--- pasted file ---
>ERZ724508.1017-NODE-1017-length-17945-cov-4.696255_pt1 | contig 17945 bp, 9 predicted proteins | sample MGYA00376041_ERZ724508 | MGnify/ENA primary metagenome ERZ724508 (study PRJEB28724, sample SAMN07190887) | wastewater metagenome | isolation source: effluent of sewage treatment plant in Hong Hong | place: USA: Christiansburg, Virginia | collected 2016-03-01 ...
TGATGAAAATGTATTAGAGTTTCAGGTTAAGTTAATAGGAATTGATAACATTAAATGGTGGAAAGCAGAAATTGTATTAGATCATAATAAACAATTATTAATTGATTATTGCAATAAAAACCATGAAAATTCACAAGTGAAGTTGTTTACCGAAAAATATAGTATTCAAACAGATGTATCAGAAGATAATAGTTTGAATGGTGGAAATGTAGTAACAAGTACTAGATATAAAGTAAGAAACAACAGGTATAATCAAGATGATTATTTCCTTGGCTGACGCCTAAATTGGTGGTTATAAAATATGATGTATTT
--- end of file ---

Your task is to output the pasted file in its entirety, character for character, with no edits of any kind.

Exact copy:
>ERZ724508.1017-NODE-1017-length-17945-cov-4.696255_pt1 | contig 17945 bp, 9 predicted proteins | sample MGYA00376041_ERZ724508 | MGnify/ENA primary metagenome ERZ724508 (study PRJEB28724, sample SAMN07190887) | wastewater metagenome | isolation source: effluent of sewage treatment plant in Hong Hong | place: USA: Christiansburg, Virginia | collected 2016-03-01 ...
TGATGAAAATGTATTAGAGTTTCAGGTTAAGTTAATAGGAATTGATAACATTAAATGGTGGAAAGCAGAAATTGTATTAGATCATAATAAACAATTATTAATTGATTATTGCAATAAAAACCATGAAAATTCACAAGTGAAGTTGTTTACCGAAAAATATAGTATTCAAACAGATGTATCAGAAGATAATAGTTTGAATGGTGGAAATGTAGTAACAAGTACTAGATATAAAGTAAGAAACAACAGGTATAATCAAGATGATTATTTCCTTGGCTGACGCCTAAATTGGTGGTTATAAAATATGATGTATTT